According to the timeline provided by Snyk – a company that provides tools to find and fix known vulnerabilities in open source code – the malicious version of the package was published on the RubyGems repository for Ruby libraries on 26 March (but not on GitHub, where the library’s source code was being managed).

Malicious actors had rigged that bad package – version – with a stealthy backdoor that would have allowed for remote code execution (RCE) in server-side Rails applications.

Later that same day, software developer Derek Barnes smelled a rat and opened a GitHub issue for what he thought was a suspicious snippet of code in the brand-new – what would turn out to be malicious – version of bootstrap-sass. Just an hour later, the malicious version was yanked from the RubyGems repository, and the two developers responsible for maintaining the code had updated their credentials.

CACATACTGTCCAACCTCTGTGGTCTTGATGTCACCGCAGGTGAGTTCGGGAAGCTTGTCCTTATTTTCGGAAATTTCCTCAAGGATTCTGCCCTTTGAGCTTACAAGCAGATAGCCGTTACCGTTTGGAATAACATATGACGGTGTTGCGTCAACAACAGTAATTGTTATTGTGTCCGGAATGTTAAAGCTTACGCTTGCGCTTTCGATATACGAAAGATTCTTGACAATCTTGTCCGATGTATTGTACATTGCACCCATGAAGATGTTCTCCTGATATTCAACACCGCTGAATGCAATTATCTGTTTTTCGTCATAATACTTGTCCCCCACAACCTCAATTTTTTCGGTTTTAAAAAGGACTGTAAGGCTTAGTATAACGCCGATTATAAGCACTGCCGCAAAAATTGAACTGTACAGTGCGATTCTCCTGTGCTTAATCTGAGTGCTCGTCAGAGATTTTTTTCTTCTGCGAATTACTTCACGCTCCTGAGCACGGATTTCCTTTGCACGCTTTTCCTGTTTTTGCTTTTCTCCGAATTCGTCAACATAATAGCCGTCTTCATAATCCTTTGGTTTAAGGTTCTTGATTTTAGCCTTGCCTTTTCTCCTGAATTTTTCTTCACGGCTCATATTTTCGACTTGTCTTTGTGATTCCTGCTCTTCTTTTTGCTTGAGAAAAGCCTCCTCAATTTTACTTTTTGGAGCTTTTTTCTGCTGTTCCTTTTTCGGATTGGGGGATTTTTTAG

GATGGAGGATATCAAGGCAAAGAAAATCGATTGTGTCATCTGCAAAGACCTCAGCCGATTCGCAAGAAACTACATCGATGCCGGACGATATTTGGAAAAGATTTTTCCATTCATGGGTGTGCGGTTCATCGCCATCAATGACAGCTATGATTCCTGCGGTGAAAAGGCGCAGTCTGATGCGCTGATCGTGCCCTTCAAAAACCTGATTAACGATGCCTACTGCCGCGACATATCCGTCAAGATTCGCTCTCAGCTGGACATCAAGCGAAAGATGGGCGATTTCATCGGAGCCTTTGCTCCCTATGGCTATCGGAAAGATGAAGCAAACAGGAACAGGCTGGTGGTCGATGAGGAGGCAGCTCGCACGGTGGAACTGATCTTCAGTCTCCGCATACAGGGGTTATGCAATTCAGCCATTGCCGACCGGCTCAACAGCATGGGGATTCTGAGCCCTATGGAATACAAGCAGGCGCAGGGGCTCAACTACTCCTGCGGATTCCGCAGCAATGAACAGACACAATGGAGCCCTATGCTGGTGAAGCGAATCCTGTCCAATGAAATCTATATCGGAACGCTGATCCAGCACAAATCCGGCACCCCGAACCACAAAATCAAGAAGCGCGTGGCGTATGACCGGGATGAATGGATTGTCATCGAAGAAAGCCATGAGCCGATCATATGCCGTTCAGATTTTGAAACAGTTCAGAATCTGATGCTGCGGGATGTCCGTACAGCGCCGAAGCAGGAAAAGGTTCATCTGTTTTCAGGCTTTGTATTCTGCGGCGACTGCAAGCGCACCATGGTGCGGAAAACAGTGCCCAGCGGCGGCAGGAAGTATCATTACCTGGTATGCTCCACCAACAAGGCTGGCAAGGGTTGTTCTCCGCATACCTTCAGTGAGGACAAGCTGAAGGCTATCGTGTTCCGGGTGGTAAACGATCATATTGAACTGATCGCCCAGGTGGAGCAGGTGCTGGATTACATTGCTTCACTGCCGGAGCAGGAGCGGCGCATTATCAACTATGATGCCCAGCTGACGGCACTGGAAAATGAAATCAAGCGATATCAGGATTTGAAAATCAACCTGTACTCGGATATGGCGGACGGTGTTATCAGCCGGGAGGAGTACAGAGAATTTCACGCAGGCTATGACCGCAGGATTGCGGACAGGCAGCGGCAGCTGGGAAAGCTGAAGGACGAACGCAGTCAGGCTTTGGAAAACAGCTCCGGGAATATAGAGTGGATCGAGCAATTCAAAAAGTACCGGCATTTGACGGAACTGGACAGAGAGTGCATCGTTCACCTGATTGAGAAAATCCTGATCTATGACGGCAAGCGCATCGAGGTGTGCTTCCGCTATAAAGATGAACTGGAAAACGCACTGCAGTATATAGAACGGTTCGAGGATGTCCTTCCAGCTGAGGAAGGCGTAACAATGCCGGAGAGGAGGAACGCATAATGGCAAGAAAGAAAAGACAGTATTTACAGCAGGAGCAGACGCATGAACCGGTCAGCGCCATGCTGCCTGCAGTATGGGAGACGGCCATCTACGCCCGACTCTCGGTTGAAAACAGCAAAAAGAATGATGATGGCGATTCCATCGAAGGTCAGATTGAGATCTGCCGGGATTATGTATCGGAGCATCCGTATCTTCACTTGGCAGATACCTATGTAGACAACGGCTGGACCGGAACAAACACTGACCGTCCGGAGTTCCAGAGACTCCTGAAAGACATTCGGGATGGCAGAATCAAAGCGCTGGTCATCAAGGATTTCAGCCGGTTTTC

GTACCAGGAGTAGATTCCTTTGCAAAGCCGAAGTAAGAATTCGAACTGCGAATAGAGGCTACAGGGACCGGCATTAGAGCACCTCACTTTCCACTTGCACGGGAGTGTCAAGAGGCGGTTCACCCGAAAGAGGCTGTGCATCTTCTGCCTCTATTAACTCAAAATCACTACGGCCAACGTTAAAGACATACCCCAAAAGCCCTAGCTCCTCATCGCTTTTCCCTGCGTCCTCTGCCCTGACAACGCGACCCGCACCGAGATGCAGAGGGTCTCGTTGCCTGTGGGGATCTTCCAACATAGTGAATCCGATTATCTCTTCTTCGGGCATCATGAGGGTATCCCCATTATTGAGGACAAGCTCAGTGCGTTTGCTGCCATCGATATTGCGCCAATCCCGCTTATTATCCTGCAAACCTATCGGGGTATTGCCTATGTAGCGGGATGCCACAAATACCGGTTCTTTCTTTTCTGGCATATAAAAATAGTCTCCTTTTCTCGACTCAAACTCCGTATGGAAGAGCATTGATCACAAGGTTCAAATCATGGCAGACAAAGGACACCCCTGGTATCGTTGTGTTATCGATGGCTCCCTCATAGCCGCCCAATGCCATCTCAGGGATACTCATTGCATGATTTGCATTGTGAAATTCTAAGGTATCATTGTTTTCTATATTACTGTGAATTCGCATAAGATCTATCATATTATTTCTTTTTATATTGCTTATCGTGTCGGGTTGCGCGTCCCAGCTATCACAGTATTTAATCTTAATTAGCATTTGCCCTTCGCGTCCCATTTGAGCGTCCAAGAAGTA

As of Wednesday, it hadn’t yet been confirmed how the attacker(s) had managed to publish the malicious RubyGem package, but the assumption was that they had gotten hold of a set of credentials.

So that’s the good news: it was actually spotted and dealt with very quickly, so kudos to Derek Barnes for spotting the problem and for everybody else who jumped on the fix so quickly.

Read more at https://nakedsecurity.sophos.com/2019/04/08/bootstrap-supply-chain-attack-is-another-attempt-to-poison-the-barrel/